The second dream is more difficult to convey. Nothing happened. He scarcely saw a face, scarcely heard a voice say, “That is your friend,” and then it was over, having filled him with beauty and taught him tenderness. He could die for such a friend, he would allow such a friend to die for him; they would make any sacrifice for each other, and count the world nothing, neither death nor distance nor crossness could part them, because “this is my friend.”
Maurice follows the story of Maurice, a gay man in the early 1900s, as he falls in love, gets his heart broken, and gets his heart repaired. This book hit me… really hard.
The idea of class conflict is at the forefront. There are two love stories here, one between Maurice and his school partner, and one between him and a garden worker. In one of these, his class colleague asks for their relationship to never go beyond kissing; he is always at arms’ length, until he is discarded altogether. In one of these, he is free to love as he is, freed from the bounds of false intellectualism and performance.
It’s not clear from the summary how sectioned this book is, but it is decidedly split: the first half deals with Clive and the eventual breakdown of that relationship, while the second half deals with Maurice’s attempts to ‘cure’ himself and then eventually, with Alec. I found the first half of this novel interesting. The second half made me cry of happiness. It’s infused with so much more hope.
The final scene focuses point of view on Clive, framed in the light, while Maurice is a voice in the dark; that, though, is his happy ending. Maurice ends the novel in love in the dark, while Clive ends the novel thinking that his lack of love in the light is superior. (It is we, as the audience, who must make our own decisions on that matter.) I enjoyed the movie, which I saw before reading the book, a lot. Though it’s easy to quibble with certain changes made from the book to the movie, there’s one bit I particularly like: the final shot, in which Clive looks out at the greens, wondering what he could have had, had he not been afraid.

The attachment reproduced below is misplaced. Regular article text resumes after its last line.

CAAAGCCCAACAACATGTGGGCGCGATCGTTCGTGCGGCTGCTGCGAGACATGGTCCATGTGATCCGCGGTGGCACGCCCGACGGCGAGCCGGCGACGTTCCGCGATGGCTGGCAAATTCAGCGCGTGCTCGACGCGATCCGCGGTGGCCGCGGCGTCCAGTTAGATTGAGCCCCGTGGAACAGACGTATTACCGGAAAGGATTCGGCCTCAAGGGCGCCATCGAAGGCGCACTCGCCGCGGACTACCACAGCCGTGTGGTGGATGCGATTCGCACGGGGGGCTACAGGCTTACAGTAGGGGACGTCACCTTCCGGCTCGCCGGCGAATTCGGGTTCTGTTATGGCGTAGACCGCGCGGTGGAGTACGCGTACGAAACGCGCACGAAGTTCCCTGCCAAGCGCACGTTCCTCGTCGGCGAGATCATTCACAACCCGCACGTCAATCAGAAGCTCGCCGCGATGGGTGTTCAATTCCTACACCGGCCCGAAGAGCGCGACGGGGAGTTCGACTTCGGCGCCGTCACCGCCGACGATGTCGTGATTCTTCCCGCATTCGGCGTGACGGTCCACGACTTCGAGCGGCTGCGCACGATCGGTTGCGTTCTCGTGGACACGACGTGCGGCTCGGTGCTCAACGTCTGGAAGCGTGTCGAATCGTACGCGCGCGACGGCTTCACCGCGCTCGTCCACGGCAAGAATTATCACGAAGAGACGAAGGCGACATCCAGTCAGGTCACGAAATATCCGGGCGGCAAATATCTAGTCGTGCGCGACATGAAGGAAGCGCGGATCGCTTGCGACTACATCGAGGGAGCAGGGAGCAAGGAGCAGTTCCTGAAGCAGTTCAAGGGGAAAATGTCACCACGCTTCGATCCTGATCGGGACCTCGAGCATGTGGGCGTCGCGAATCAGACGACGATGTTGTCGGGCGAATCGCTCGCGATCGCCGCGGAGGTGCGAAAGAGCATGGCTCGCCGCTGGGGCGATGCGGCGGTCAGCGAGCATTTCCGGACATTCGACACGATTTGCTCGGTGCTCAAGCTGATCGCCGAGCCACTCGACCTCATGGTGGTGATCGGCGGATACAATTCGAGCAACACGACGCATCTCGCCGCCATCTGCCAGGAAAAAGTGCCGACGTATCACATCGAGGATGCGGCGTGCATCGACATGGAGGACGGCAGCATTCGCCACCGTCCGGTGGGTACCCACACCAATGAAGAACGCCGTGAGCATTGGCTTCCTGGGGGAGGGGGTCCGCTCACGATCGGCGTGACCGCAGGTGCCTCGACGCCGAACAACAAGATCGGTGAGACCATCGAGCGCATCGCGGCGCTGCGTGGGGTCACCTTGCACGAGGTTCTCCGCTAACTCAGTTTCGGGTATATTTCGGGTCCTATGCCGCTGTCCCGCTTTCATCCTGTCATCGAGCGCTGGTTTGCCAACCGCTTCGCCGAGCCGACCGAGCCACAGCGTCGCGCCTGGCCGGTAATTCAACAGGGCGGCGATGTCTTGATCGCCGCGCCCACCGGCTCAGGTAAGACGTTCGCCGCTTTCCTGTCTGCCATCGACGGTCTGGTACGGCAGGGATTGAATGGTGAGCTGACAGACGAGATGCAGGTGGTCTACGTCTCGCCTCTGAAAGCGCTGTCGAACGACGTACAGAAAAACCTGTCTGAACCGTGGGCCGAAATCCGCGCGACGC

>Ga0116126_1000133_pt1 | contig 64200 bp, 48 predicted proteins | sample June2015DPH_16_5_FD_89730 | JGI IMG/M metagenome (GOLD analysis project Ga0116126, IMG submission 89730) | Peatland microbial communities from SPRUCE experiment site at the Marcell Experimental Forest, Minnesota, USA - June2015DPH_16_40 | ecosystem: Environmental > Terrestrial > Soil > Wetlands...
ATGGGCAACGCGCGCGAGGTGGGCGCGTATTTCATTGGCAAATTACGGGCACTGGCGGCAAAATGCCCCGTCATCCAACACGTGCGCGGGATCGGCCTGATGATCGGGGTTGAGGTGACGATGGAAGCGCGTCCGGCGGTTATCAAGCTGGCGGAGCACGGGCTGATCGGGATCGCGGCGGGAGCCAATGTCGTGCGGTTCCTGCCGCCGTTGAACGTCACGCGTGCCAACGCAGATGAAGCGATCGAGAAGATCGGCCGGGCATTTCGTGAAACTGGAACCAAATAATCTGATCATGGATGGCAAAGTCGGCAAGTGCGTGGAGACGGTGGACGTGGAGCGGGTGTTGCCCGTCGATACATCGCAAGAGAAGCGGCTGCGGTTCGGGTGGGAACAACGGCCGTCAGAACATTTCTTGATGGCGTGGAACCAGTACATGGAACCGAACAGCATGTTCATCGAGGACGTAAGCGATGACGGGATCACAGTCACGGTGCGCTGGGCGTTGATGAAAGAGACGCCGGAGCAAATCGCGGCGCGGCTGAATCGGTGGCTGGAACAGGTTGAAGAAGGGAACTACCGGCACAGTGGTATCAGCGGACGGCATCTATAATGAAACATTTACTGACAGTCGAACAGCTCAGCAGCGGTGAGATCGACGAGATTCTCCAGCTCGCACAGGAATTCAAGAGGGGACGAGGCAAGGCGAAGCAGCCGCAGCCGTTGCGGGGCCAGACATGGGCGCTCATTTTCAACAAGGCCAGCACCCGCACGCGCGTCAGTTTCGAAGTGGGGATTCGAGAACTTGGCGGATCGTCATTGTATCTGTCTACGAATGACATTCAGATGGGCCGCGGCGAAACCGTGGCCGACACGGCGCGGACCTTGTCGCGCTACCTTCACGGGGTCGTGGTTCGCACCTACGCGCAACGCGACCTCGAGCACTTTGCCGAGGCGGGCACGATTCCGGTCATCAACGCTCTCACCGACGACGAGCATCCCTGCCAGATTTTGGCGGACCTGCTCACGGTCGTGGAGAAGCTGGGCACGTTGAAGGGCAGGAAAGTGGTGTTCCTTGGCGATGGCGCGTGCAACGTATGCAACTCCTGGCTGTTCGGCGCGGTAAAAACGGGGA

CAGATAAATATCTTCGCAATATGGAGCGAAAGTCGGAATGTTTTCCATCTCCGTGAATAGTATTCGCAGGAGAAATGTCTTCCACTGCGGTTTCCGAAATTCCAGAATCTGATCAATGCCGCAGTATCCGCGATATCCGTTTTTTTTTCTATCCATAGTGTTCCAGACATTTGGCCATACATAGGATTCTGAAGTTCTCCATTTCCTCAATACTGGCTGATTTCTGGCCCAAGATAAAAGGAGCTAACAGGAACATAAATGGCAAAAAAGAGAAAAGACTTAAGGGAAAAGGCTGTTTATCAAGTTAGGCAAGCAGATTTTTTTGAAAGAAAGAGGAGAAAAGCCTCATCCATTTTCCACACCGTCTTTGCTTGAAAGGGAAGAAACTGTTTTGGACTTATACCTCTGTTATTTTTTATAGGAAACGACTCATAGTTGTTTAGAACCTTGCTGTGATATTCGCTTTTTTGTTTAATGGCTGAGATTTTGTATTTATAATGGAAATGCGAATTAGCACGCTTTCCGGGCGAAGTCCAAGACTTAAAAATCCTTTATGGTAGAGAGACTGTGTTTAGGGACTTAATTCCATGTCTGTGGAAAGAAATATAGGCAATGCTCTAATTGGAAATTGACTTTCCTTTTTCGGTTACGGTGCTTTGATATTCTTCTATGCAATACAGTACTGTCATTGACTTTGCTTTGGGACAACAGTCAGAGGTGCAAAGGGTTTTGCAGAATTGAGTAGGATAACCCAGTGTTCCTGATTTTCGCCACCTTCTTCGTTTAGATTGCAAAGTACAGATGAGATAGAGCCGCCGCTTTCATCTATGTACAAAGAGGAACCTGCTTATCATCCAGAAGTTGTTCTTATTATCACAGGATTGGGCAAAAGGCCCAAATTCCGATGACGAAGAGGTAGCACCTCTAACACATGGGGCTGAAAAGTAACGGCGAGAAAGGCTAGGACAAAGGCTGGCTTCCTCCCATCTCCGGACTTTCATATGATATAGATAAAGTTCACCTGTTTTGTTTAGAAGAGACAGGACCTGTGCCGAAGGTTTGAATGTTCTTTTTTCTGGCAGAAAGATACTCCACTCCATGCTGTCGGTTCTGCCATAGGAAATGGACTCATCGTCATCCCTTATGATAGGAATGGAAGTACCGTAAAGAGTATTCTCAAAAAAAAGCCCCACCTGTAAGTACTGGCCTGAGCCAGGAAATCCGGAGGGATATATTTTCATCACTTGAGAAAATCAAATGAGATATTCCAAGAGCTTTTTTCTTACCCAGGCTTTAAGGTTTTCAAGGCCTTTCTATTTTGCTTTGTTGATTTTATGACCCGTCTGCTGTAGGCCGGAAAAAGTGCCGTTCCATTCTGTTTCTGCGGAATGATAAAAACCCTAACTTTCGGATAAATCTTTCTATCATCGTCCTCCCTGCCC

There’s something profound about giving a happy ending to two men falling in love in a time where they were few and far between. In the outro, E.M. Forster says this:
“A happy ending was imperative. I shouldn’t have bothered to write otherwise. I was determined that in fiction anyway two men should fall in love and remain in it for the ever and ever that fiction allows, and in this sense, Maurice and Alec still roam the greenwood.”
When this book was written, in 1913 and 1914, this seemed almost ridiculous, that two men could fall in love, and not marry, and be happy. Forster wrote this novel almost to challenge that idea. This book could not even published until after his death, in 1971, and was then incredibly controversial. This book made me feel like I believe in love again.
Also, and this is only a minor spoiler, but I think about this scene a lot:
“You do care a little for me, I know… but nothing to speak of, and you don’t love me. I was yours once till death if you’d cared to keep me, but I’m someone else’s now… and he’s mine in a way that shocks you, but why don’t you stop being shocked, and attend to your own happiness.”
SPOILER: [what if it was 1910 and i crawled through your window and gave you a kiss and then you realized you were in love with me after giving my last name to your schoolteacher… and we were both boys]